Lisitsa offers blazing virtuosity and heart at Ravinia

Fri Aug 19, 2011 at 11:21 am

By Wynne Delacoma

Pianist Valentina Lisitsa performed a wide-ranging recital Thursday night at Ravinia.

The last time Valentina Lisitsa performed at Ravinia was in October 1993. Making her Ravinia debut, she was part of a duo-piano team (with husband Alexei Kuznetsoff) on the park’s off-season Rising Stars series. The Ukrainian-born Lisitsa was back at Ravinia on Thursday night, this time in a Liszt-heavy solo recital in Bennett Gordon Hall, part of the festival’s celebrations of Liszt’s 200th birthday year. A powerhouse pianist with soul, her star has definitely risen.

Lisitsa may have been long gone from Ravinia, but with her signature flowing blond hair and exuberant, technically dazzling performance style she became a Chicago favorite elsewhere, a regular guest at the Grant Park Music Festival and other venues.

Thursday’s concert offered a kind of Lisitsa-Liszt immersion. For nearly three hours, with only a 15-minute intermission and virtually no break between pieces, Lisitsa blazed through a demanding program of Liszt, Chopin, Schubert, Mozart and Godowski. She played with flair and thoughtful insight as well as intense delight, racing through Liszt’s most manic, densely ornamented pages with blinding speed and machine-tooled precision. It was the kind of concert that left the audience exhilarated but exhausted. Lisitsa, on the other hand, finally wrapping things up with a serenely dappled Fur Elise for an encore, looked like she could have played all night.

The scheduled program was meaty:  Mozart’s C Minor Fantasy, K. 475; seven Chopin nocturnes; Godowski’s Symphonic Metamorphoses on Themes from Johann Strauss II’s ‘Die Fledermaus’; six Liszt transcriptions of Schubert songs; Schubert’s Impromptu in B-flat Major, D. 935, No. 3, and Liszt’s arrangement for solo piano of Totentanz (Danse macabre).  In a free-spirited move, Lisitsa decided to open with an unannounced, extravagantly shaded Liszt Hungarian Rhapsody No. 12 before launching into an equally dramatic performance of Mozart’s Fantasy.

The highlights were many. Lisitsa is a virtuoso of the first class, seemingly tireless, with fingers and arms of steel. In Liszt’s Totentanz, there was terrifying thunder in her relentlessly pounding octaves. The fearsome sound seemed to emerge from very depths of Hell itself.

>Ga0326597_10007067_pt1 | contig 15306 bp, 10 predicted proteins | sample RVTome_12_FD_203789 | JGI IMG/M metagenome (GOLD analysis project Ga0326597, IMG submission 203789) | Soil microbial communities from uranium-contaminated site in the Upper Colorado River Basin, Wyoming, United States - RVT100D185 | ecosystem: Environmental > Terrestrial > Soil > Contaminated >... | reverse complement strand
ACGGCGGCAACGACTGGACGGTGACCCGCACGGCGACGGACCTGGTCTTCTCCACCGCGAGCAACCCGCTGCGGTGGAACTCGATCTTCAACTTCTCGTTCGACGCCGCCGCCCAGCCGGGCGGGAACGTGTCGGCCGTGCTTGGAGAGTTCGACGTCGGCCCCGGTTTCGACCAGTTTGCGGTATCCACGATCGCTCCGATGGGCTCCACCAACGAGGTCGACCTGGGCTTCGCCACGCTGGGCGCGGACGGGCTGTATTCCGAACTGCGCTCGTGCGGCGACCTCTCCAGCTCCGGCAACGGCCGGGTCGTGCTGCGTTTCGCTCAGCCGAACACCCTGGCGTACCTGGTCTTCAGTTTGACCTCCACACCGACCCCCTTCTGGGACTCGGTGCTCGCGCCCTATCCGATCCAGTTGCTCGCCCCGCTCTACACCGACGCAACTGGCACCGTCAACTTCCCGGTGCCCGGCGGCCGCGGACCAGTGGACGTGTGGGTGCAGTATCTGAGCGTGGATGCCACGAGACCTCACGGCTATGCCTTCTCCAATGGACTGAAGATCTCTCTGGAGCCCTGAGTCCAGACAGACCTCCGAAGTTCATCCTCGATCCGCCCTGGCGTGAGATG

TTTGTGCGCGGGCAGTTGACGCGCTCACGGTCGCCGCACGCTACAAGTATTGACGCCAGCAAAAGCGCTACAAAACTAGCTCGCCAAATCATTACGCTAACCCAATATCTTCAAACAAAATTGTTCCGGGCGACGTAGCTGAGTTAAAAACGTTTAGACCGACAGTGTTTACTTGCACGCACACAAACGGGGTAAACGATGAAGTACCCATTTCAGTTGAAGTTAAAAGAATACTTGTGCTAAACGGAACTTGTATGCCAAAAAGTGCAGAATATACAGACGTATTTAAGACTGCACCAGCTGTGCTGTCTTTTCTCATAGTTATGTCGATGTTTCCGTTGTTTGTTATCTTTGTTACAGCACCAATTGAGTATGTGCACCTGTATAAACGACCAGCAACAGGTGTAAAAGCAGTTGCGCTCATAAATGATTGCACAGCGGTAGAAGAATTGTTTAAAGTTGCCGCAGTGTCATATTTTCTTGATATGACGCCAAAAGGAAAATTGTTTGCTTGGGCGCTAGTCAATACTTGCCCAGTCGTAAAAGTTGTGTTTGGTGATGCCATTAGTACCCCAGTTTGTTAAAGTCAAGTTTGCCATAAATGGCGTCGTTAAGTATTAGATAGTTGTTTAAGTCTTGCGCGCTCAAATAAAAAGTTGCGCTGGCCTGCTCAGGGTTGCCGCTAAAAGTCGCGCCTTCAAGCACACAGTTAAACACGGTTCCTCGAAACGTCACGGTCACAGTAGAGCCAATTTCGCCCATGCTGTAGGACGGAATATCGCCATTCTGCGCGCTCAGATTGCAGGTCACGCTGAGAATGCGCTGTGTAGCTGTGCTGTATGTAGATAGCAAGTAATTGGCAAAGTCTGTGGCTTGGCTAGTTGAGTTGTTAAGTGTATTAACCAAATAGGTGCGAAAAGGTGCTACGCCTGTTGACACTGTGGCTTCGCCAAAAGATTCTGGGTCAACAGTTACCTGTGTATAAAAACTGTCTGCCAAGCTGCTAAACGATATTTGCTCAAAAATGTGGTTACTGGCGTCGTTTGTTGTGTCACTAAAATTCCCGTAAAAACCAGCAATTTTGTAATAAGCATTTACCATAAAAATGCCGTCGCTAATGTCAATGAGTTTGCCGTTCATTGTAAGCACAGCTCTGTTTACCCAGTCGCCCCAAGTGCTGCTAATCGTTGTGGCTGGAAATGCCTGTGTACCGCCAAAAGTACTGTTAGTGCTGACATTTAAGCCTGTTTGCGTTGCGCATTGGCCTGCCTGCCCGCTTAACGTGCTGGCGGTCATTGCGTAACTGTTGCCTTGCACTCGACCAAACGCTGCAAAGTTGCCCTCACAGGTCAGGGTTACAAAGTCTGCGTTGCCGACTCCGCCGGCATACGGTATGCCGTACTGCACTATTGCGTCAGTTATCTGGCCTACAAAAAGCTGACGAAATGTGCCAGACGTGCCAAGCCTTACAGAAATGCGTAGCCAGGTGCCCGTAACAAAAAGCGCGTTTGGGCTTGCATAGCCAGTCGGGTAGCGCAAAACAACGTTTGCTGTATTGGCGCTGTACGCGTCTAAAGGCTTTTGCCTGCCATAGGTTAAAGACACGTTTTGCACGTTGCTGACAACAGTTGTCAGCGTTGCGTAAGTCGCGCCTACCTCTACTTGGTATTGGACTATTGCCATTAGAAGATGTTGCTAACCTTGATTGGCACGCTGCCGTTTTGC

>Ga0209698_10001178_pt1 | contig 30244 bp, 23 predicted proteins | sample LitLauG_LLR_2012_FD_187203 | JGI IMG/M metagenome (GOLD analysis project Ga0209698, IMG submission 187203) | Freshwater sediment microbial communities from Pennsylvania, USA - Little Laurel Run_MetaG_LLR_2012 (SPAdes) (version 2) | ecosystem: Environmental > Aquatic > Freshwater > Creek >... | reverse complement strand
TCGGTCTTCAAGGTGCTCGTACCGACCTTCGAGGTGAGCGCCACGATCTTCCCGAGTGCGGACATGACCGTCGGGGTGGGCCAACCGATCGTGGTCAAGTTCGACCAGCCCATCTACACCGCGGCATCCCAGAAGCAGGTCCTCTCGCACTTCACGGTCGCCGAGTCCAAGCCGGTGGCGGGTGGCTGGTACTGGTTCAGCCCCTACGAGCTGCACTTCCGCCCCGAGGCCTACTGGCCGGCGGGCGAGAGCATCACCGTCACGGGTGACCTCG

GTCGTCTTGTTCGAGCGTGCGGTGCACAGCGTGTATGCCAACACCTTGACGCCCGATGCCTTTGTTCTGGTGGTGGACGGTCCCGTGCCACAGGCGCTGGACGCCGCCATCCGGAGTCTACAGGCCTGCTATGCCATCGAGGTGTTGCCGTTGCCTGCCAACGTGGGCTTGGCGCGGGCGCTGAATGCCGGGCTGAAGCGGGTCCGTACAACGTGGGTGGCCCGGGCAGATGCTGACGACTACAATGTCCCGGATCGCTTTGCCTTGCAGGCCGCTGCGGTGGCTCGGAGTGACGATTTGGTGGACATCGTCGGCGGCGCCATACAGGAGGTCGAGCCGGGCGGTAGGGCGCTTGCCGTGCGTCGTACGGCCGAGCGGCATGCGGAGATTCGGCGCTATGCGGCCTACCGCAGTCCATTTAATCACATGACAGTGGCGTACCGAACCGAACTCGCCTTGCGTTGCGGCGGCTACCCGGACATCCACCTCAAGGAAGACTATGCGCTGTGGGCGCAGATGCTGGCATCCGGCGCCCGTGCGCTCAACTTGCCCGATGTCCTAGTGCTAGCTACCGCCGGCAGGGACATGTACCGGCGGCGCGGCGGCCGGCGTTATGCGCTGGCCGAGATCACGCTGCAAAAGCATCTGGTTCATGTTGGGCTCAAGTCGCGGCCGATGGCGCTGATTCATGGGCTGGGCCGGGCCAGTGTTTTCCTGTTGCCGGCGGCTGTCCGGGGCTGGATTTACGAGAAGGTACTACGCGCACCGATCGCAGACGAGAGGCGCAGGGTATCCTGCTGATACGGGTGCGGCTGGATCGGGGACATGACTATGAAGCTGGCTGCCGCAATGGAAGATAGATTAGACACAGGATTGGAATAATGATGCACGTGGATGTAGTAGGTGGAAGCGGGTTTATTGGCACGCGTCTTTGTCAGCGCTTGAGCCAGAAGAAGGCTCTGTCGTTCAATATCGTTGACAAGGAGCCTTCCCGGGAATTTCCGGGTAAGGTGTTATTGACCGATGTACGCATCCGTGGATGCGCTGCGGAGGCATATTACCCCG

But she resists the temptation to simply dazzle with her fancy finger-work. Throughout the evening, especially in the Chopin nocturnes, Lisitsa never indulged in cheap theatrics. Her program was full of pieces with abrupt shifts in mood, but she was careful not to exaggerate those shifts with distorted phrasing or over-the-top emotion.  She trusted each composer to make his own case. One variation in the Schubert Impromptu summoned up a world of unselfconscious child’s play, full of cheerful hesitations and whirlwind flights. In Liszt’s transcription of Schubert’s Der Doppelganger, we felt the sheer, crushing physical weight of grief. This was playing from the heart, not merely from the fingers.

Posted in Performances

3 Responses to “Lisitsa offers blazing virtuosity and heart at Ravinia”

  1. Posted Aug 19, 2011 at 2:14 pm by John Bergesen, Jr

    Valentina Lisitsa deserved a better audience last night. She was playing very elaborate songs beautifully. At times it left one wondering how she could learn much less memorize pieces she played gracefully.

    The audience however was not so graceful. Before the Schubert pieces: She is making it an intimate setting by talking to us about the Schubert pieces and I hear this man in the balcony who startles Val by yelling to her to speak slower.

    Cell phones are ringing during the performance…Finally the audience(more than one) on her left side starts clapping while I hear someone yelling “Bravo”; before the Totentanz piece was a little over half-way finished.

    I think it finally got to Val. The Totentanz piece sounded garbled at parts. One got the feeling as if she just wanted to get through it and leave. At first I thought it was the piano(Steinway).

    I thought she choose the Fur Elise as an encore to in a sense step back from that piece.

  2. Posted Aug 20, 2011 at 11:53 am by Plush

    The recital was well played and I thought that your review for sure reflected what went on in the auditorium.

    On the other hand her talking was way too long and the recital was way too long. Poor planning on her part in my opinion. She could not recall the names of the pieces she played and there was no insert in the program about them.

    with thanks,

  3. Posted Aug 20, 2011 at 7:59 pm by David Aronson

    The first message said:

    “At times it left one wondering how she could learn much less memorize pieces she played gracefully.”

    We only stayed for the first half (1hr 15 minutes) due to having a 10yr old daughter with us. But while I was listening I was thinking that is sounded like she was making it up as she went along! Because how could she memorize all that?

    So that was exactly right. The playing was that fresh and amazing.

    Sorry for the audience after that.

Leave a Comment